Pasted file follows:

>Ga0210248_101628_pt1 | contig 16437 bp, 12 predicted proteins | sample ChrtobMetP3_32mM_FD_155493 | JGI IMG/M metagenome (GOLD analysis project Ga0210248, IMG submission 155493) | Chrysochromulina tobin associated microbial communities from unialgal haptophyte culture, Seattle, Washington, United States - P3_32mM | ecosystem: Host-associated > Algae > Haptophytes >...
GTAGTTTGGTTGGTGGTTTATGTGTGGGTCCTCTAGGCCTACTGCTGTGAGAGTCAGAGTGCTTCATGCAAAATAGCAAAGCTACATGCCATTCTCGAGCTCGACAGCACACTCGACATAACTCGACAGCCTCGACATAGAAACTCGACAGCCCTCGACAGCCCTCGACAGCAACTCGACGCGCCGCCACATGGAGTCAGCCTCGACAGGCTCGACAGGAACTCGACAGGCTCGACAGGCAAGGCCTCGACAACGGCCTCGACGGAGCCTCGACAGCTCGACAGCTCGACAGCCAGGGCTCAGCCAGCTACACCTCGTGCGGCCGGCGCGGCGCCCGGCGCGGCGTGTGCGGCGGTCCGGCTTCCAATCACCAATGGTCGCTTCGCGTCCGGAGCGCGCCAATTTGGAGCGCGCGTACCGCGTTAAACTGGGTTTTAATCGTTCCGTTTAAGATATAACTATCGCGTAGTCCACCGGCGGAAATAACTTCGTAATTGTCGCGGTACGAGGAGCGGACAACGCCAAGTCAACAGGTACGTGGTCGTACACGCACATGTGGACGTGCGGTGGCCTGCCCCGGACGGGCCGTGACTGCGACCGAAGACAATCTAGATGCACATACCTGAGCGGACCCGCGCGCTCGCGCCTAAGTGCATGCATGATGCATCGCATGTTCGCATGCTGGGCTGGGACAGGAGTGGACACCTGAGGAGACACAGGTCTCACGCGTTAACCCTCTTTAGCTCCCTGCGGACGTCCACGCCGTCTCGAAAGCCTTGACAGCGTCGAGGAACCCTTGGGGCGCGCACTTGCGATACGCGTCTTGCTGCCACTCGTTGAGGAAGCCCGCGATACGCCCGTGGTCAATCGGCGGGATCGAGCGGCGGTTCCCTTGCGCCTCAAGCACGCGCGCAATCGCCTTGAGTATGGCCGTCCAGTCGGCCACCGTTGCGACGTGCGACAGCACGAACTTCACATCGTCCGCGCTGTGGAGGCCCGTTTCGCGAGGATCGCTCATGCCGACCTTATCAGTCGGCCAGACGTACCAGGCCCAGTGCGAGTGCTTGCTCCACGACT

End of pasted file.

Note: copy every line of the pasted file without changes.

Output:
>Ga0210248_101628_pt1 | contig 16437 bp, 12 predicted proteins | sample ChrtobMetP3_32mM_FD_155493 | JGI IMG/M metagenome (GOLD analysis project Ga0210248, IMG submission 155493) | Chrysochromulina tobin associated microbial communities from unialgal haptophyte culture, Seattle, Washington, United States - P3_32mM | ecosystem: Host-associated > Algae > Haptophytes >...
GTAGTTTGGTTGGTGGTTTATGTGTGGGTCCTCTAGGCCTACTGCTGTGAGAGTCAGAGTGCTTCATGCAAAATAGCAAAGCTACATGCCATTCTCGAGCTCGACAGCACACTCGACATAACTCGACAGCCTCGACATAGAAACTCGACAGCCCTCGACAGCCCTCGACAGCAACTCGACGCGCCGCCACATGGAGTCAGCCTCGACAGGCTCGACAGGAACTCGACAGGCTCGACAGGCAAGGCCTCGACAACGGCCTCGACGGAGCCTCGACAGCTCGACAGCTCGACAGCCAGGGCTCAGCCAGCTACACCTCGTGCGGCCGGCGCGGCGCCCGGCGCGGCGTGTGCGGCGGTCCGGCTTCCAATCACCAATGGTCGCTTCGCGTCCGGAGCGCGCCAATTTGGAGCGCGCGTACCGCGTTAAACTGGGTTTTAATCGTTCCGTTTAAGATATAACTATCGCGTAGTCCACCGGCGGAAATAACTTCGTAATTGTCGCGGTACGAGGAGCGGACAACGCCAAGTCAACAGGTACGTGGTCGTACACGCACATGTGGACGTGCGGTGGCCTGCCCCGGACGGGCCGTGACTGCGACCGAAGACAATCTAGATGCACATACCTGAGCGGACCCGCGCGCTCGCGCCTAAGTGCATGCATGATGCATCGCATGTTCGCATGCTGGGCTGGGACAGGAGTGGACACCTGAGGAGACACAGGTCTCACGCGTTAACCCTCTTTAGCTCCCTGCGGACGTCCACGCCGTCTCGAAAGCCTTGACAGCGTCGAGGAACCCTTGGGGCGCGCACTTGCGATACGCGTCTTGCTGCCACTCGTTGAGGAAGCCCGCGATACGCCCGTGGTCAATCGGCGGGATCGAGCGGCGGTTCCCTTGCGCCTCAAGCACGCGCGCAATCGCCTTGAGTATGGCCGTCCAGTCGGCCACCGTTGCGACGTGCGACAGCACGAACTTCACATCGTCCGCGCTGTGGAGGCCCGTTTCGCGAGGATCGCTCATGCCGACCTTATCAGTCGGCCAGACGTACCAGGCCCAGTGCGAGTGCTTGCTCCACGACT